Gibrat’s law of proportionate growth is a well-established property of econometric time series,
from firm size to stock values. It suggests that these data can be modelled as multiplicative random
walks. However, such models lead to log-normal distributions, while longer tails and outliers are
observed empirically. Many solutions have been proposed to this paradox, often involving strong
assumptions on the micro-dynamics or time correlations in the data.
As a parsimonious alternative, empirical properties arise generically from multi-agent interactions: the minimal model is then a kinetic theory where agents undergo stochastic capital transfers.
If these transfers scale with both the sender and the receiver’s wealth so as to recover Gibrat’s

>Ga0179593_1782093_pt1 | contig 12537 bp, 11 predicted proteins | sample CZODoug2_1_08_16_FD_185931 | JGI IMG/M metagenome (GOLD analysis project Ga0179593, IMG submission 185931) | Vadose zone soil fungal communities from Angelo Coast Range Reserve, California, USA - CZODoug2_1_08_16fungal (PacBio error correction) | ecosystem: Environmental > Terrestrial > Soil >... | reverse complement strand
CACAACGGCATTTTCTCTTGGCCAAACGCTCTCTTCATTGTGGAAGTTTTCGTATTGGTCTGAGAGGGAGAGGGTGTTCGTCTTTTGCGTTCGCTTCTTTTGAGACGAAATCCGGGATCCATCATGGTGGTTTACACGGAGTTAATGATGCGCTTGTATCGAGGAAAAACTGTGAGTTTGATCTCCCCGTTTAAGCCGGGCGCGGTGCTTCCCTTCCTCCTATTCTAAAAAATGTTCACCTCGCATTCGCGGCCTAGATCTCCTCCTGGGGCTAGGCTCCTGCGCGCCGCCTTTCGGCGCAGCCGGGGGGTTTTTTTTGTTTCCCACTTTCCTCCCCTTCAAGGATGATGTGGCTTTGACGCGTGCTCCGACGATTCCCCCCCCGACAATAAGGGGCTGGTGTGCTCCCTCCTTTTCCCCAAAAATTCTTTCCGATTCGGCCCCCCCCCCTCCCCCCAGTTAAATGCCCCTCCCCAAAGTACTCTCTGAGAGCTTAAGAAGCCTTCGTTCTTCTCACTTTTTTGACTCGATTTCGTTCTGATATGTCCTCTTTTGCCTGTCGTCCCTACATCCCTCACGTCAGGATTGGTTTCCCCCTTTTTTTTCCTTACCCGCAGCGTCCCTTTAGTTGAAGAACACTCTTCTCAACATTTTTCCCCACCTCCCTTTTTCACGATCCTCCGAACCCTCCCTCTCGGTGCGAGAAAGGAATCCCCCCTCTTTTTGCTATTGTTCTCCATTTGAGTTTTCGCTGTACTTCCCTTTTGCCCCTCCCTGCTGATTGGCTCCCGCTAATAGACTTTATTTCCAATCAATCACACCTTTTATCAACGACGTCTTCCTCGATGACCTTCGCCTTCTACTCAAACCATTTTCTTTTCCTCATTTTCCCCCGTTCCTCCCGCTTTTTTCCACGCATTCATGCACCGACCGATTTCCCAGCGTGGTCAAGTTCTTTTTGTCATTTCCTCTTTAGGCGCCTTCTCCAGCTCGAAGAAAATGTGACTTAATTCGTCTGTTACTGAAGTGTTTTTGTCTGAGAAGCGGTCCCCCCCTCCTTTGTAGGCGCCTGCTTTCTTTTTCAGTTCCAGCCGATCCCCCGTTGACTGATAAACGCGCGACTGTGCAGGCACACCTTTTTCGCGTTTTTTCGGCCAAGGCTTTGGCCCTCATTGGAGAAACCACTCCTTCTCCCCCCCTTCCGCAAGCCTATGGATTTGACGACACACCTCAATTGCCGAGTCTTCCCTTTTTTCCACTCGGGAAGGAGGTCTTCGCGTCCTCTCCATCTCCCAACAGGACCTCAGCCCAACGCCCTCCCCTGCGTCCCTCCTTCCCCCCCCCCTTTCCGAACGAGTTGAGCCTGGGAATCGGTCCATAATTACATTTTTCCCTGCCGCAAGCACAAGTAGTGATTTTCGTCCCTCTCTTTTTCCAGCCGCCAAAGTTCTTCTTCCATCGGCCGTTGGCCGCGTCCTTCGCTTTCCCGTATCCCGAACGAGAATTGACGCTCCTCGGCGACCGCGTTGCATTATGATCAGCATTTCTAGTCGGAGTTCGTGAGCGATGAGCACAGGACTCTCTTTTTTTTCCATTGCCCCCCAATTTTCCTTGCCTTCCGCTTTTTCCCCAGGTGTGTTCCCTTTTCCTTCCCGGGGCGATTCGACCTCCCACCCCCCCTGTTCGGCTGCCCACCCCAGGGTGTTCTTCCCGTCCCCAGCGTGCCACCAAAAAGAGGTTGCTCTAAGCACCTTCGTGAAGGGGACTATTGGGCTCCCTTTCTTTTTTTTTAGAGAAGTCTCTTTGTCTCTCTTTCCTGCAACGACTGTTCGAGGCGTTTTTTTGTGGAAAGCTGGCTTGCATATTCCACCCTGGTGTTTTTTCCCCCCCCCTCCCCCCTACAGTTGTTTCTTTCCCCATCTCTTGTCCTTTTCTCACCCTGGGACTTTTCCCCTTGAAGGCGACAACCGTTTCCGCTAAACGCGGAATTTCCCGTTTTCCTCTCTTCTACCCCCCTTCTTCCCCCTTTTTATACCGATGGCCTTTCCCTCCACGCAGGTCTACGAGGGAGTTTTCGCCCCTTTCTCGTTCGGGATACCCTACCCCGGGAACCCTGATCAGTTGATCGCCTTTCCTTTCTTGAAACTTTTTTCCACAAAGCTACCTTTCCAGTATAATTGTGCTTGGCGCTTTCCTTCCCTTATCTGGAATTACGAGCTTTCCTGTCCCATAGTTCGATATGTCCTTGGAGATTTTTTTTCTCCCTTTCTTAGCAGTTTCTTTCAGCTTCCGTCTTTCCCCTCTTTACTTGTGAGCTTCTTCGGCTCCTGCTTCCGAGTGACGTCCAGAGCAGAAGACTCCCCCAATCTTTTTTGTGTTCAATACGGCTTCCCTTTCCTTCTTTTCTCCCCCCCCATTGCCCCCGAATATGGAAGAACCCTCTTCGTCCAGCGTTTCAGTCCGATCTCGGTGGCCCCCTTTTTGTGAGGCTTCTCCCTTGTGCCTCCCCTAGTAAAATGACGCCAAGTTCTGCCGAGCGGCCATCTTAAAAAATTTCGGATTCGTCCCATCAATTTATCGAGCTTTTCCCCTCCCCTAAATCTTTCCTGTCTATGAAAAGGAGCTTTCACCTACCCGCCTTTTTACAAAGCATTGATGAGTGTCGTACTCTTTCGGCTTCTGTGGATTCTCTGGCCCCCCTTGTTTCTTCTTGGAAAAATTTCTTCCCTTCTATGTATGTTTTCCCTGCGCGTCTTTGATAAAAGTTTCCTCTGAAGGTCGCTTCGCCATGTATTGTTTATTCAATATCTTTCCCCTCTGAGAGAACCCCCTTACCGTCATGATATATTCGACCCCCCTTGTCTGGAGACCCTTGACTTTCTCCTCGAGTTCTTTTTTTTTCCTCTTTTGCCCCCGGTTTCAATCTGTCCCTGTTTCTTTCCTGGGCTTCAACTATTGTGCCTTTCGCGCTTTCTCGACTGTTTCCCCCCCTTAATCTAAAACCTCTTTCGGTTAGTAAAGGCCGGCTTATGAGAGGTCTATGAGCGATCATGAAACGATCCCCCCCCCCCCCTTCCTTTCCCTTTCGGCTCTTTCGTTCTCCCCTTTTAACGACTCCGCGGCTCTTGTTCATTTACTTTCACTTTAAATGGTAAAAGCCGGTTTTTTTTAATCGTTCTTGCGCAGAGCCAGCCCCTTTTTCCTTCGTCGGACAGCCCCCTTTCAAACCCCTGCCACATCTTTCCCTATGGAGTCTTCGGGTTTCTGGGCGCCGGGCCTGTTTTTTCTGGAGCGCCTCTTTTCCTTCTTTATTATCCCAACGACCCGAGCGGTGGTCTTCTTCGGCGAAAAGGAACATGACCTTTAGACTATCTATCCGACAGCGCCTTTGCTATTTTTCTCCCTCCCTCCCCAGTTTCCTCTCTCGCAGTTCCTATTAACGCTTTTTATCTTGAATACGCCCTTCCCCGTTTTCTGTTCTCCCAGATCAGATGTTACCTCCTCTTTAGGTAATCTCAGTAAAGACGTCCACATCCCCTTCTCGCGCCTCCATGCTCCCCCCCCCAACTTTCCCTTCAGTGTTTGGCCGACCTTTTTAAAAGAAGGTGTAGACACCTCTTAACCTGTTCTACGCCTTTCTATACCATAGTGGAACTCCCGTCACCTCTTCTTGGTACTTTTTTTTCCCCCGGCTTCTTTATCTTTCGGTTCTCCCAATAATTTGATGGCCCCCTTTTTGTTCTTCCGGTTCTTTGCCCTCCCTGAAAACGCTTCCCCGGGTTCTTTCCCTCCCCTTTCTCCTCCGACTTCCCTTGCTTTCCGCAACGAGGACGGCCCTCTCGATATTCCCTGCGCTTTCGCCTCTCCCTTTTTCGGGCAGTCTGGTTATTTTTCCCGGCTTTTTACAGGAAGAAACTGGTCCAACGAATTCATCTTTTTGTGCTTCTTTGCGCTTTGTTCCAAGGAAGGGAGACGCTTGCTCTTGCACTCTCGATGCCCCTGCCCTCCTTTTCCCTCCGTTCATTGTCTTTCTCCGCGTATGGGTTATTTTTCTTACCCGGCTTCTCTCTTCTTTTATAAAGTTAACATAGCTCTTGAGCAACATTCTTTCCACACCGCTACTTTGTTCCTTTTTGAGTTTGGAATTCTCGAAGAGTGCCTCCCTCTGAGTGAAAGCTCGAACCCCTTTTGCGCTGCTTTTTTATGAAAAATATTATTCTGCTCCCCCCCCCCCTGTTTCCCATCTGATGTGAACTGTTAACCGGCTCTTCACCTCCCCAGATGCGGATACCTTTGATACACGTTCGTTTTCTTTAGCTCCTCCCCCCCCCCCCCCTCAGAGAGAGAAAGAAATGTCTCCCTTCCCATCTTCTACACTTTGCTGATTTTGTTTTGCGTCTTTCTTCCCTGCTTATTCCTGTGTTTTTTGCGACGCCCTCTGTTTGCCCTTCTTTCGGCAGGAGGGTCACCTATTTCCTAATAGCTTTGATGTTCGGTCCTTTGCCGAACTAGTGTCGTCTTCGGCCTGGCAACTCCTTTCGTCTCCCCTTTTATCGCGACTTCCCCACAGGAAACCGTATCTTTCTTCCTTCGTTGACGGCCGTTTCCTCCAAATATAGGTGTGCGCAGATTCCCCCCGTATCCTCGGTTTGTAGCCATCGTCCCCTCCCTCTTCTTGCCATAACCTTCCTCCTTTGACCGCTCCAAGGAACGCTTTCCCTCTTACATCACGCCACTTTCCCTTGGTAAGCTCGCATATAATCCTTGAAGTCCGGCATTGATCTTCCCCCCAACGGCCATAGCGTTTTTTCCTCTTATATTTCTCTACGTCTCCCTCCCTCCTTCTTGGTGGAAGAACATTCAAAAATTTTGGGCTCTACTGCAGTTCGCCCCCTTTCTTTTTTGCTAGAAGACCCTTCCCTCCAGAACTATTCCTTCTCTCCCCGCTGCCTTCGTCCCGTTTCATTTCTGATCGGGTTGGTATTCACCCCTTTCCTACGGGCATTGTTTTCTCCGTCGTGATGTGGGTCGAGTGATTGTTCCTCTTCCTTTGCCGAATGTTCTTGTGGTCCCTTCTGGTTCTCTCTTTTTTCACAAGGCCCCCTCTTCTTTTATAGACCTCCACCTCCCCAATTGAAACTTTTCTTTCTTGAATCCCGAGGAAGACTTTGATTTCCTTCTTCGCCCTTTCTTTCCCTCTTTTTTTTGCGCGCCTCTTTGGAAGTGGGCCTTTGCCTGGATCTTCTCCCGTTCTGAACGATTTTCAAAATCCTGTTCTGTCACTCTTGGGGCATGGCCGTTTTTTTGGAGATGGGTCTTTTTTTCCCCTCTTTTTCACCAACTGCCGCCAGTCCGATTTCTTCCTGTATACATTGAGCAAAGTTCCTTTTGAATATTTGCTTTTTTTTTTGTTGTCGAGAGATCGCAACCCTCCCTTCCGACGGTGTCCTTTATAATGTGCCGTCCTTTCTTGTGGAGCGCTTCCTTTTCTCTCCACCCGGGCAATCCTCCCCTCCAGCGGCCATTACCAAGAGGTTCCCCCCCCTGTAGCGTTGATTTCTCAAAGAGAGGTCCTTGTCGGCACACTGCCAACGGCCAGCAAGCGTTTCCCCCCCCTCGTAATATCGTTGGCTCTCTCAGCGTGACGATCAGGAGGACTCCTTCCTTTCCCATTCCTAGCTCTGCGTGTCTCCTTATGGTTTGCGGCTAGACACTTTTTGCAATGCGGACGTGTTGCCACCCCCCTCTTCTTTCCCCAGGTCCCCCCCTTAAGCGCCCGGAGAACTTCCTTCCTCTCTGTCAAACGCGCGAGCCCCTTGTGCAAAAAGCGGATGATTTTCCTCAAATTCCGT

law, the zero-sum and irreversible nature of the dynamics generates a long tail, and even allows
macroscopic condensation into massive outliers. Such a kinetic theory shows excellent quantitative
agreement with data from the International Trade Network, Korean stock markets and U.S. firm
size distributions. We conjecture that this principle defines a universality class of models which are
all susceptible to generate the observed distributions, and that empirical differences between these
distributions reflect their “age”, that is, how far along they are in the condensation process.